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Special Issue "Consensus and Intelligent Negotiation in Sensors Networks"

A special issue of Sensors (ISSN 1424-8220). This special issue belongs to the section "Sensor Networks".

Deadline for manuscript submissions: 30 September 2020.

Special Issue Editors

Prof. Dr. Juan M. Corchado
Website
Guest Editor
IoT European Digital Innovation Hub, Full Professor at the University of Salamanca, Visiting Professor at the Osaka Institute of Technology, Visiting Professor at the Universiti Malaysia Kelantan, President of the IEEE SMC (Spanish Chapter), Director of BISITE - Bioinformatics Intelligent Systems and Educational, Technology Research Group, Salamanca, Spain
Interests: artificial intelligence; machine learning; edge computing; distributed computing; blockchain; consensus model; smart cities; smart grid
Special Issues and Collections in MDPI journals
Prof. Dr. Enrique Herrera-Viedma
Website
Guest Editor
Andalusian Research Institute in Data Science and Computational Intelligence, University of Granada, Granada, 18071, Spain
Interests: group decision making; consensus; fuzzy logic; linguistic modeling; bibliometrics; recommender systems
Special Issues and Collections in MDPI journals

Special Issue Information

Dear Colleagues,

Consensus in group decision making involves discussion and deliberation among a group of sensors, with the aim of reaching an acceptable decision that reflects the opinion of every network member. Traditionally, the consensus reaching problem is modelled theoretically as a multi stage negotiation process. In a dynamic sensor network, the negotiation scenario changes with time. Many real-life problems require the development of dynamic consensus process models that represent the dynamic world effectively and realistically.

This Special Issue calls for innovative work that explores new frontiers and challenges in the fields of consensus reaching models for dynamic environments, intelligent negotiation processes, and AI algorithms that improve decision making in sensor networks. The works in this Special Issue may include new machine learning models, distributed AI proposals, group decision making, consensus processes, negotiation protocols, decision support systems, multi period decision making, adaptive consensus models, and so on, as well as case studies or reviews of the state-of-the-art, in all cases related to consensus or negotiation.

The topics of interest include, but are not limited to, the following:

  • Distributed artificial intelligence models for sensor networks.
  • Machine learning models for dynamic sensor networks.
  • Group decision making for sensor networks.
  • Decision support systems for sensor networks.
  • Consensus processes for sensor networks.
  • Multi period decision making for sensor networks.
  • Adaptive consensus models for sensor networks.
  • Clustering and classification algorithms for sensor networks.
  • Deep and reinforcement learning for Sensor Networks.
  • Fuzzy systems proposals for sensor networks control.
  • Expert systems for sensor networks negotiation.
  • Intelligent real time algorithms for sensor networks coordination and negotiation.
  • Intelligent security proposals for distributed network sensors.
  • Multi agent consensus-based systems.
  • Negotiation in virtual organizations.
  • Consensus-based applications for: energy, IoT, Industry 4.0, etc.

Prof. Dr. Juan Manuel Corchado
Dr. Enrique Enrique Herrera
Guest Editors

Manuscript Submission Information

Manuscripts should be submitted online at www.mdpi.com by registering and logging in to this website. Once you are registered, click here to go to the submission form. Manuscripts can be submitted until the deadline. All papers will be peer-reviewed. Accepted papers will be published continuously in the journal (as soon as accepted) and will be listed together on the special issue website. Research articles, review articles as well as short communications are invited. For planned papers, a title and short abstract (about 100 words) can be sent to the Editorial Office for announcement on this website.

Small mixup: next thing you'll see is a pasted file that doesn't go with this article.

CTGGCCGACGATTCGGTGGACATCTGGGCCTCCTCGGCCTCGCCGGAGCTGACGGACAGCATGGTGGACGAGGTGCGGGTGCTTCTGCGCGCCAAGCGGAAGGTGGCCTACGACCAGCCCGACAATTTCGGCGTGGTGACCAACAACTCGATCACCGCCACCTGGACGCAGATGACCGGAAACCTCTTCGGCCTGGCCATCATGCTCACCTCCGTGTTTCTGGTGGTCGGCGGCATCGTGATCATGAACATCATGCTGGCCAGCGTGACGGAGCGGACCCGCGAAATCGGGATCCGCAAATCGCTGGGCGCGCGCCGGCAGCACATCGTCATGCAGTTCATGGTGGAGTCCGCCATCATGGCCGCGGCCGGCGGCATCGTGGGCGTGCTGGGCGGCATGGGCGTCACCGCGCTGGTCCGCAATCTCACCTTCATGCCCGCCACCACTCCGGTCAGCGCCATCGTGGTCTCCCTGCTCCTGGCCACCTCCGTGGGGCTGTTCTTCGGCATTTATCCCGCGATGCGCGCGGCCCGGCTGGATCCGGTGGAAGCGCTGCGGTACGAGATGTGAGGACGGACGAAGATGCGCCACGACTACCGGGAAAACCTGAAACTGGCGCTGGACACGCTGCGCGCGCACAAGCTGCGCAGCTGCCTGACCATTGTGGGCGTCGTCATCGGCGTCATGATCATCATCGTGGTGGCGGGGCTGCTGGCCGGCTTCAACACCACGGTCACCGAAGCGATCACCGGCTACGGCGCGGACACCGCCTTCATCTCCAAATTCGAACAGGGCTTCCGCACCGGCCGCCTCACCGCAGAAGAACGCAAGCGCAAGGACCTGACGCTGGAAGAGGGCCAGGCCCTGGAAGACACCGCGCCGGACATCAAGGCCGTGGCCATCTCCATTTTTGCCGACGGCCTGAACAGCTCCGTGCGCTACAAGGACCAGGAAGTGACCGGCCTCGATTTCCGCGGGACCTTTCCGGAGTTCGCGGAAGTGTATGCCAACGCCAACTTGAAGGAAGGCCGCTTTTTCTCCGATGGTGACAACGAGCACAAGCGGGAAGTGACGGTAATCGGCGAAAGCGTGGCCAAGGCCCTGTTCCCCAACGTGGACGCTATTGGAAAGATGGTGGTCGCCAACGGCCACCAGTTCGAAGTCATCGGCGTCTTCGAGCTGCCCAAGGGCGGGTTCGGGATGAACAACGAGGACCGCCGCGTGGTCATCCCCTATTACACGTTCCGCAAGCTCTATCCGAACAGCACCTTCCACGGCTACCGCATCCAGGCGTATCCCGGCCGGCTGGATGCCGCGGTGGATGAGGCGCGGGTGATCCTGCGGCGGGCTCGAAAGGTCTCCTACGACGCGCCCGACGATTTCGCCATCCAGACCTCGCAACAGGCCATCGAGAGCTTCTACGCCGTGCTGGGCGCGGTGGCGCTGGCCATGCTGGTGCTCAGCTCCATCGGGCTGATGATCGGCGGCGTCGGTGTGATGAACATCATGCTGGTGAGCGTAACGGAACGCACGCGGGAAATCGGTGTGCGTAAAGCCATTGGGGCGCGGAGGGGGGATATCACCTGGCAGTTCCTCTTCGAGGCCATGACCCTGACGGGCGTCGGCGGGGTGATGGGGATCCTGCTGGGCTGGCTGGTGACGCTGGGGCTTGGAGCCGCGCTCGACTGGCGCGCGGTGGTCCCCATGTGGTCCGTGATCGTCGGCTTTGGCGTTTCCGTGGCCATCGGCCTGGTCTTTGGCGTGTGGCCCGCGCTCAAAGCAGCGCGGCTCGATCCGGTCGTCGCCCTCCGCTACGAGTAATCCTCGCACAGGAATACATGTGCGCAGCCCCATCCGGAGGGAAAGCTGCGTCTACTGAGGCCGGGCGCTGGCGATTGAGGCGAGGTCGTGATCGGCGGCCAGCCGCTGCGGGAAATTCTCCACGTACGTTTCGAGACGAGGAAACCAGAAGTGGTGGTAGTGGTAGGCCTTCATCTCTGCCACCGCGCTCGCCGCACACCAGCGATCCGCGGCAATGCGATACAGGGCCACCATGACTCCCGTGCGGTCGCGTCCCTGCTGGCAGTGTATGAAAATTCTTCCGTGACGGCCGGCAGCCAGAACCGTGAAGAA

Submitted manuscripts should not have been published previously, nor be under consideration for publication elsewhere (except conference proceedings papers). All manuscripts are thoroughly refereed through a single-blind peer-review process. A guide for authors and other relevant information for submission of manuscripts is available on the Instructions for Authors page. Sensors is an international peer-reviewed open access semimonthly journal published by MDPI.

Please visit the Instructions for Authors page before submitting a manuscript. The Article Processing Charge (APC) for publication in this open access journal is 2000 CHF (Swiss Francs). Submitted papers should be well formatted and use good English. Authors may use MDPI's English editing service prior to publication or during author revisions.

Keywords

  • Consensus
  • Negotiation
  • Machine Learning
  • Artificial Intelligence

Published Papers (4 papers)

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Research

Open AccessArticle
UAV Mission Planning Resistant to Weather Uncertainty
Sensors 2020, 20(2), 515; https://doi.org/10.3390/s20020515 - 16 Jan 2020
Cited by 1
Abstract
Fleet mission planning for Unmanned Aerial Vehicles (UAVs) is the process of creating flight plans for a specific set of objectives and typically over a time period. Due to the increasing focus on the usage of large UAVs, a key challenge is to [...] Read more.
Fleet mission planning for Unmanned Aerial Vehicles (UAVs) is the process of creating flight plans for a specific set of objectives and typically over a time period. Due to the increasing focus on the usage of large UAVs, a key challenge is to conduct mission planning addressing changing weather conditions, collision avoidance, and energy constraints specific to these types of UAVs. This paper presents a declarative approach for solving the complex mission planning resistant to weather uncertainty. The approach has been tested on several examples, analyzing how customer satisfaction is influenced by different values of the mission parameters, such as the fleet size, travel distance, wind direction, and wind speed. Computational experiments show the results that allow assessing alternative strategies of UAV mission planning. Full article